Approaches to the synthesis of non-natural carbohydrates via silicon tethered ene and allyl transfer reactions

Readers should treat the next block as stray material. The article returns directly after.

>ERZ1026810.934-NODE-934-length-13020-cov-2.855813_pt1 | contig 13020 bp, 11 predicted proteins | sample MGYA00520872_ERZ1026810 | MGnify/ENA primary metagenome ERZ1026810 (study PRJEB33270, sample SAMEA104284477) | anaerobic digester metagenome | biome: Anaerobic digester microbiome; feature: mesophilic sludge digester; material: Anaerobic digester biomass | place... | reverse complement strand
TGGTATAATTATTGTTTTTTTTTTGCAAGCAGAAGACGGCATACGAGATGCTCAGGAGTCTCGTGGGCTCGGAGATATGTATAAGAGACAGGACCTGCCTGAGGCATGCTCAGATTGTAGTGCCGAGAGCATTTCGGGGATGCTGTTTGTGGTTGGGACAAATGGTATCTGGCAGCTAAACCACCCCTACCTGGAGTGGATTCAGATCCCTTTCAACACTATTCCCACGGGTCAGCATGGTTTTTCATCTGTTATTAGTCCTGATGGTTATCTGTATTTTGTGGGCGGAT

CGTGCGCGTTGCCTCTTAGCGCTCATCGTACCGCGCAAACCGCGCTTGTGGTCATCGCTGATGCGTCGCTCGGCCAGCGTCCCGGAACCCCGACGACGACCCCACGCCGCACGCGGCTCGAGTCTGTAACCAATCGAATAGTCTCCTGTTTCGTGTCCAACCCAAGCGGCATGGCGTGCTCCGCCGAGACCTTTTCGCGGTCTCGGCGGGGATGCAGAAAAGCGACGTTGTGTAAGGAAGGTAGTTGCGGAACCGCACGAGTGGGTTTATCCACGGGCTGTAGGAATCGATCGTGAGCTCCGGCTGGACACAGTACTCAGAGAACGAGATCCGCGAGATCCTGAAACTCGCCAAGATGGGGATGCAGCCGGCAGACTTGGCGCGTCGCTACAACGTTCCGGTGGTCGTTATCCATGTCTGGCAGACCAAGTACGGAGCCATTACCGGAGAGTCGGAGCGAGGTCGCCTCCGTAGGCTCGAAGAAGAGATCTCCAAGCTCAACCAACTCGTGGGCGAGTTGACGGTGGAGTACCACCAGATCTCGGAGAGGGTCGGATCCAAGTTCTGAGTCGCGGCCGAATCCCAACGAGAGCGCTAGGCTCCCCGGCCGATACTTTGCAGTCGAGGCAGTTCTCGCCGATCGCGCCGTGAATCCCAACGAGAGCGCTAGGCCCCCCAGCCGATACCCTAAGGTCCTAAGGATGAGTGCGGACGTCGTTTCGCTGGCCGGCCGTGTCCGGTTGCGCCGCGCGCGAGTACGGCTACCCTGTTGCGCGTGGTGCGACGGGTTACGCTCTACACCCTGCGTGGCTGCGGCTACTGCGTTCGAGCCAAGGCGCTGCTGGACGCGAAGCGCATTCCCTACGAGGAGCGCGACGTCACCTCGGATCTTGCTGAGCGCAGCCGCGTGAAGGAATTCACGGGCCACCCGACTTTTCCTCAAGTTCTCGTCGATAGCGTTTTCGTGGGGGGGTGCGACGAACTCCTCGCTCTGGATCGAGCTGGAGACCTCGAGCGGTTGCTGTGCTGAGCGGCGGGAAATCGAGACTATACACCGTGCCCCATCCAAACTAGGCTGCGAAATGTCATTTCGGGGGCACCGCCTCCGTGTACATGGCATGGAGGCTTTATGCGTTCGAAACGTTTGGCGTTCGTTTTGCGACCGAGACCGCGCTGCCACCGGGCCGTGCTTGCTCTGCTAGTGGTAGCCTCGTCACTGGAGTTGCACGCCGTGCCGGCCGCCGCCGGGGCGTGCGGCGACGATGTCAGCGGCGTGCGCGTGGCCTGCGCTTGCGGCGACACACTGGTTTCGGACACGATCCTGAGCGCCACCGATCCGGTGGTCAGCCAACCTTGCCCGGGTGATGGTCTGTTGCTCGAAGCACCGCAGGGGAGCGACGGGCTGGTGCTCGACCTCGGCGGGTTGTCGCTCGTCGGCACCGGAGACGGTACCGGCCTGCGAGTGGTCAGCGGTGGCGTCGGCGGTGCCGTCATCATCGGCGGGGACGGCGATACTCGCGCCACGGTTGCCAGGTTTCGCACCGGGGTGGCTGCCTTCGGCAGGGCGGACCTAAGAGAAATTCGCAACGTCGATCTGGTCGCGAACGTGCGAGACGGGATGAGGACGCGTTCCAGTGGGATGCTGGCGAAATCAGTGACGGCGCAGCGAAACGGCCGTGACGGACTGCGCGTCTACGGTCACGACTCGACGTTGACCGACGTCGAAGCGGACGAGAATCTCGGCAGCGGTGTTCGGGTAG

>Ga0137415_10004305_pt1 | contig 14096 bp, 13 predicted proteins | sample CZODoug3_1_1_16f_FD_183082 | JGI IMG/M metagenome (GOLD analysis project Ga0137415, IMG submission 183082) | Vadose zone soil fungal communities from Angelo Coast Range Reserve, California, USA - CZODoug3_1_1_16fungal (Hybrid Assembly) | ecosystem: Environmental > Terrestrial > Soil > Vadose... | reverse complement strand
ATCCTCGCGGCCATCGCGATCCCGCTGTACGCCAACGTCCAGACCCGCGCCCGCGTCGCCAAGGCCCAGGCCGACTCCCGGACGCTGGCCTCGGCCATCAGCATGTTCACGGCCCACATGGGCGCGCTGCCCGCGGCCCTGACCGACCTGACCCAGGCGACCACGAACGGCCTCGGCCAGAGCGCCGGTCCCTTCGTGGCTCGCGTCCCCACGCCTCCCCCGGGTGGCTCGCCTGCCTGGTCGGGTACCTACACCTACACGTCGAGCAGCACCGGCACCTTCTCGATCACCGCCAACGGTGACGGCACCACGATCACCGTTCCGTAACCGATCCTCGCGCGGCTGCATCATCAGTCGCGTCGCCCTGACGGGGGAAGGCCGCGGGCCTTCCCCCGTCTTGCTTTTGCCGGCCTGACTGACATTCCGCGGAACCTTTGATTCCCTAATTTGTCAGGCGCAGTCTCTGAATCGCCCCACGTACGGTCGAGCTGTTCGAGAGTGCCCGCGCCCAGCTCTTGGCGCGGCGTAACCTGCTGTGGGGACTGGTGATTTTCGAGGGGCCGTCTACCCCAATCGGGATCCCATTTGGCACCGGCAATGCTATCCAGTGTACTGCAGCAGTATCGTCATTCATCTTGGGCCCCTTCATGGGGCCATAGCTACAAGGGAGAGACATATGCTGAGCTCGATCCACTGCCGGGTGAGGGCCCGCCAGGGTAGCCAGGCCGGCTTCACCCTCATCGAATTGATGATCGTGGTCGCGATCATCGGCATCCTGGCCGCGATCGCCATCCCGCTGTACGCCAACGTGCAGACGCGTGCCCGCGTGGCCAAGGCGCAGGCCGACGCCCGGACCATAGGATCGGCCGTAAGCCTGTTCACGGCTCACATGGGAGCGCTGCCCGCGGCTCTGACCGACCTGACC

The efficiency of an intermolecular synthetic transformation can be improved by temporarily linking reaction components together. The addition of a tether leads to enhanced regio- and stereocontrol by restraining the mobility of the reacting partners, effectively transforming an intermolecular reaction into its intramolecular counterpart. Silicon tethers are associated with an expanding range of applications, including hydrosilylations, cycloadditions and radical reactions. This project has continued work pioneered by the Robertson group into silicon tethered Type I ene cyclisations, extending the methodology to incorporate O-linked ene precursors with the intention of applying this chemistry to the stereoselective synthesis of non-natural carbohydrates. This investigation encompassed advances in the area made concurrently within the Robertson group and extended the scope of the ene protocol by successfully incorporating latent functionality into the R-group side chain. In addition, a new route to the O-linked ene precursors was established employing silylcyanohydrin chemistry. In general, the ene reactions proceeded stereoselectively to generate the expected oxasilacyclohexanols, which could be cleaved oxidatively to afford 1,2,4-triols. The formation of the major diastereomer was consistent with ene cyclisation proceeding through a trans-decalin type transition state (e.g. leading to compound 1). During our attempts to effect ene cyclisation in the O-linked prenyl systems we observed an unexpected side reaction, resulting from intramolecular allylic transfer. Further studies revealed that this novel process could be initiated thermally to generate 1,2-homoallylic diols with excellent levels of stereoselectivity. Tethered E- and Z-crotylsilanes were found to be equally receptive to this process. Although attempts to apply the silicon tethered allyl transfer chemistry to aldimines and glycosides failed, an extension of the methodology to incorporate cyclohexadienylsilanes was successful and provided interesting synthetic intermediates for elaboration to carbasugars.